Searchlight beam test. The top left panel of the figure depicts the purpose of this test. A slanted beam, with direction n, enters a zero opacity box at its base, and emerges from it at the top. The objective is to compare the entering beam profile with the emerging one; both are theoretically the same. The bottom panels show the normalized specific intensity of the beam, as a function of positions x and y, at the bottom of the box (left panel), and at the top of the box (right panel). The top right panel displays sectional views of the beam along x-axis, at z = 0 and y = 3 (red curve), at z = 10 and y = 6.8 (green curve). The blue curve is identical to the the green one, but shifted so that its center fits the center of the red curve. See Sect. 8.1 for explanations.

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In the text
thumbnail Fig. 8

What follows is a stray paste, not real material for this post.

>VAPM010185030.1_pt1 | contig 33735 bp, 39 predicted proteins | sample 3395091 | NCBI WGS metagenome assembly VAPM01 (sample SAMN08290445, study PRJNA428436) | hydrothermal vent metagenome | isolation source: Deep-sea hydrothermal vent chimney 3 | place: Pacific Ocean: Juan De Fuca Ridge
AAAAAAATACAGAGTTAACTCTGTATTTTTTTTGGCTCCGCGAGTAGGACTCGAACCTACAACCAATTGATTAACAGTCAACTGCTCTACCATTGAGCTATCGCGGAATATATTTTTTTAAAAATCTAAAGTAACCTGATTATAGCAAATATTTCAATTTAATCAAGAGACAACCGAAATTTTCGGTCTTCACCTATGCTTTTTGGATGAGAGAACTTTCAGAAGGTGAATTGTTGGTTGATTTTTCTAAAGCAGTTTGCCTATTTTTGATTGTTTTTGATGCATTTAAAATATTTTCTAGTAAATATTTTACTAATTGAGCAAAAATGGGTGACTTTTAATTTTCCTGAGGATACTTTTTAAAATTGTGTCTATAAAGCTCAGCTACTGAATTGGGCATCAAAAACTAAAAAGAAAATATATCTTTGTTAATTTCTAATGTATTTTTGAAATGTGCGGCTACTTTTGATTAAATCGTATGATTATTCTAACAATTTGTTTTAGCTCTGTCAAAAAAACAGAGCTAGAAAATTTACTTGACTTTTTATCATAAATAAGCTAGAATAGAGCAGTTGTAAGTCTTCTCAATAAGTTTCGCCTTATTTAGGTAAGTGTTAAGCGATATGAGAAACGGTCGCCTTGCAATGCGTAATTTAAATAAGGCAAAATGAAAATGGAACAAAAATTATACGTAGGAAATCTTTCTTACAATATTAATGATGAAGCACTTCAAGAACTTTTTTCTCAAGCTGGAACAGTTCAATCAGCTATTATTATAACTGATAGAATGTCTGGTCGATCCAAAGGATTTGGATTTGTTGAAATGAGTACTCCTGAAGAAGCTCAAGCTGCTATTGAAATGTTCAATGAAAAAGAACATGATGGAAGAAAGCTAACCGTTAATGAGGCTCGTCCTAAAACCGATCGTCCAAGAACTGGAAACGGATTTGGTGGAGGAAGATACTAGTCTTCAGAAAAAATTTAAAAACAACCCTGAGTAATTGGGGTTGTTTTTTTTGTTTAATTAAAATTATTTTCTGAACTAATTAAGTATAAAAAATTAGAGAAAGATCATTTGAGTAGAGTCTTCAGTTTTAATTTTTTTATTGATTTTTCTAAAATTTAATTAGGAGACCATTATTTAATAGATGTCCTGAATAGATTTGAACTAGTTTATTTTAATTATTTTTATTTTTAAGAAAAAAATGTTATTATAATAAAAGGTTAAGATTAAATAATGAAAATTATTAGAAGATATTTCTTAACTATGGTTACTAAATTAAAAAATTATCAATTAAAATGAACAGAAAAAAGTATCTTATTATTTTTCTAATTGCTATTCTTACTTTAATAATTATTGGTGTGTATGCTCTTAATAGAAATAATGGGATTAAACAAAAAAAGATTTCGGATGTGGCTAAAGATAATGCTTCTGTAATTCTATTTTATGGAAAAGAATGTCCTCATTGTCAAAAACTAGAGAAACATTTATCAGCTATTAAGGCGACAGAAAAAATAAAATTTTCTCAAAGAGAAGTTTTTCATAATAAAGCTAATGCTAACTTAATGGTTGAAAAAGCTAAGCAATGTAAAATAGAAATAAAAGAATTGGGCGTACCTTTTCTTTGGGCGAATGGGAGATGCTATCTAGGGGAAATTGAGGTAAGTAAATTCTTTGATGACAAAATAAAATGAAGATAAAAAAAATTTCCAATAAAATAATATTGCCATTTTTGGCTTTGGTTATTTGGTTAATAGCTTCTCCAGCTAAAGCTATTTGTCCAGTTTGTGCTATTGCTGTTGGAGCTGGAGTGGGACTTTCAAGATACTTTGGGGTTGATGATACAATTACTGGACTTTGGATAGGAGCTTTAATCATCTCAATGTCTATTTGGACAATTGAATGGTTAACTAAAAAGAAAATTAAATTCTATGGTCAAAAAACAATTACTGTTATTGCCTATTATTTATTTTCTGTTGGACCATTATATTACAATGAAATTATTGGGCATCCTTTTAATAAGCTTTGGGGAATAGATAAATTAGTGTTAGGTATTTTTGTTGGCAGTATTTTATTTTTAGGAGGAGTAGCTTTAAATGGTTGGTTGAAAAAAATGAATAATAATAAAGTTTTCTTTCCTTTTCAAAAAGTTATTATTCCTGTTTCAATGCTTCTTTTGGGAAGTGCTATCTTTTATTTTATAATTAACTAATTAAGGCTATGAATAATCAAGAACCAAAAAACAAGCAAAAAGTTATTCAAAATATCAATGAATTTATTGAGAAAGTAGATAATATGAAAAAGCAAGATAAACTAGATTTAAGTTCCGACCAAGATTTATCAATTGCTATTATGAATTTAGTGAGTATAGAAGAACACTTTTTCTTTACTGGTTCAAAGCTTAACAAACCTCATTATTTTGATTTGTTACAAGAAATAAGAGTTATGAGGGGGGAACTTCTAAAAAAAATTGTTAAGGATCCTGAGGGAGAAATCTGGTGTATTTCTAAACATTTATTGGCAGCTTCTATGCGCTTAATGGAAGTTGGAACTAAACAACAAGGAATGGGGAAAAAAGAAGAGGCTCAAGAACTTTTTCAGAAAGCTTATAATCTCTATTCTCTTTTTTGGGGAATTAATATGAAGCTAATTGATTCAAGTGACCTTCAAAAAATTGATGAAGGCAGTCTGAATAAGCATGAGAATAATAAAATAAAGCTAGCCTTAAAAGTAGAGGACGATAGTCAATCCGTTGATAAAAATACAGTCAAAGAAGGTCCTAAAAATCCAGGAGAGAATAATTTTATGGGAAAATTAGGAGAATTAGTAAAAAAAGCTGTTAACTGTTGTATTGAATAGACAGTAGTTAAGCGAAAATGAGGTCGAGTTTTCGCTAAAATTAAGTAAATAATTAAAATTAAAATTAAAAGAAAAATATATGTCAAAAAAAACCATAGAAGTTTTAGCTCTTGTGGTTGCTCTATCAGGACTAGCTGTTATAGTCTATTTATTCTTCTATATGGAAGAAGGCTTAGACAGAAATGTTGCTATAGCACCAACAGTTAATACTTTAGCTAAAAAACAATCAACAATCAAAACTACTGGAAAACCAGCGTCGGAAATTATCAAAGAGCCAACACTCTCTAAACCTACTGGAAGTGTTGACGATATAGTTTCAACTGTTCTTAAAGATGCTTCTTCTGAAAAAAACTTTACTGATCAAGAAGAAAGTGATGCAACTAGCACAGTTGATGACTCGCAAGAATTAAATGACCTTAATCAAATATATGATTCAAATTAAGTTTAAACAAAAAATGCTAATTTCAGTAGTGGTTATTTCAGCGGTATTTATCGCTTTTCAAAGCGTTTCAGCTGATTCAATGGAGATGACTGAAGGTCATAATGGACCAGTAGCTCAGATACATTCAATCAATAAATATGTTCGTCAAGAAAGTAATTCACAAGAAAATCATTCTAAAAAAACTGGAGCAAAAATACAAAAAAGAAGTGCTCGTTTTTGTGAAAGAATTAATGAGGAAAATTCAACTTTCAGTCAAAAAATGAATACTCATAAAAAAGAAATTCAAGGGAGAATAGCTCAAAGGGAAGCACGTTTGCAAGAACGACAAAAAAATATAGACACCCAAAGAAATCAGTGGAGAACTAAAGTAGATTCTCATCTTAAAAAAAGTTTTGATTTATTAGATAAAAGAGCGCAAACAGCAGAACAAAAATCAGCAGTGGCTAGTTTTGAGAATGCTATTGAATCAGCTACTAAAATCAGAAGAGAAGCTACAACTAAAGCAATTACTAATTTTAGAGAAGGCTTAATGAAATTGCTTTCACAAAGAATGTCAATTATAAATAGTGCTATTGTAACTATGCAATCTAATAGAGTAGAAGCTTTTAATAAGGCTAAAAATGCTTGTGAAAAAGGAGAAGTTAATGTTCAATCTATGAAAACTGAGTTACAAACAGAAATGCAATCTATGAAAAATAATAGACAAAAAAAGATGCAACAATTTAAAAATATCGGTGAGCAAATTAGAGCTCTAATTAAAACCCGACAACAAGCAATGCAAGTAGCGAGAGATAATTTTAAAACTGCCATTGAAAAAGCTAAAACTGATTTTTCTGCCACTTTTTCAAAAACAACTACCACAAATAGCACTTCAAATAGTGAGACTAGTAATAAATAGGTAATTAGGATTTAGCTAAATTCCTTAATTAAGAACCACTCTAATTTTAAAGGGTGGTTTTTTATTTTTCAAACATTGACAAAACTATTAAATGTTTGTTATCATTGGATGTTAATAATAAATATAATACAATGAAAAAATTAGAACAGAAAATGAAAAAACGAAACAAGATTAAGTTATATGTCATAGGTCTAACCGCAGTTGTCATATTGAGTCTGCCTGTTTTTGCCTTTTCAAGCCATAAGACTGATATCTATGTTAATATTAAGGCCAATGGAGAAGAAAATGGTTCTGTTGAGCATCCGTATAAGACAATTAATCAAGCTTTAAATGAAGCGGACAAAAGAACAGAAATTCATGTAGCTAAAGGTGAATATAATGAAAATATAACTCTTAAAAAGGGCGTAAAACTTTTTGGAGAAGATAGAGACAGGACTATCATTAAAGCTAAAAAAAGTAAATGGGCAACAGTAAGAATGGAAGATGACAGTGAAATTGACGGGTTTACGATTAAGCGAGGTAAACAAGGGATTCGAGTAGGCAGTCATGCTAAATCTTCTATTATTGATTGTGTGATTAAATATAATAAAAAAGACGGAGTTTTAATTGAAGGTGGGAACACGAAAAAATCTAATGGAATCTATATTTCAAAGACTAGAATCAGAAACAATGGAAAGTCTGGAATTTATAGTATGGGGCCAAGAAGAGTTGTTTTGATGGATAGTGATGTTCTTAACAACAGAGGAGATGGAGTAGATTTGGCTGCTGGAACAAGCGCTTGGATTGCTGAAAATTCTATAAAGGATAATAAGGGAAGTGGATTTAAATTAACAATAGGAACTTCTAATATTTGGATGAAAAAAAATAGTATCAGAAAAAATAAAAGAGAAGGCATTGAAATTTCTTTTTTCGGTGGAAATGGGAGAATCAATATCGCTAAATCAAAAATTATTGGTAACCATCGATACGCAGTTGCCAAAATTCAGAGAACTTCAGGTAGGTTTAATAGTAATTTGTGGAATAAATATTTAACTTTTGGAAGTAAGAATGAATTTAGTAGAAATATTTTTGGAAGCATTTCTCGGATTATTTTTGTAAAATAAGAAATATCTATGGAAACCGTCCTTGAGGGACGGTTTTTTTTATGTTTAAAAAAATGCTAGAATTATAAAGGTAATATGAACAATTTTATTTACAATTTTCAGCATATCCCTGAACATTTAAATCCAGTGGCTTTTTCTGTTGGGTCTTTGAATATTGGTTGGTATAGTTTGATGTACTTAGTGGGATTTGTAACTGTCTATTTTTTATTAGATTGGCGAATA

Comparison with 1D plane-parallel models. The figures shows the monochromatic radiative quantities, at  = 296   eV (λ = 4.19   nm), calculated with IRIS (solid lines) and with a 1D solver (symbols), in the case of a radiative shock structure made of homogeneous plane-parallel layers. The top left panel displays the specific intensity for different polar angles θ: 0° (green, square), 45° (blue, triangle), 89° (red, filled circle), 135° (orange, diamond), 180° (cyan, asterisk), and for a set of twelve azimuthal angles ϕ(°) = (0,45,89,90,135,179,180,225,269,270,315,359). There is no legend for the ϕ values, because all the curves, for a given θ, are perfectly superposed. The top right, bottom left, and bottom right panels show respectively the mean intensity J (black, square), the components of the radiative flux vector F (black, square), and the components of the radiation pressure tensor P (Pzz:blue,square;Pxx = Pyy:red,plus). See Sect. 8.2 for more details.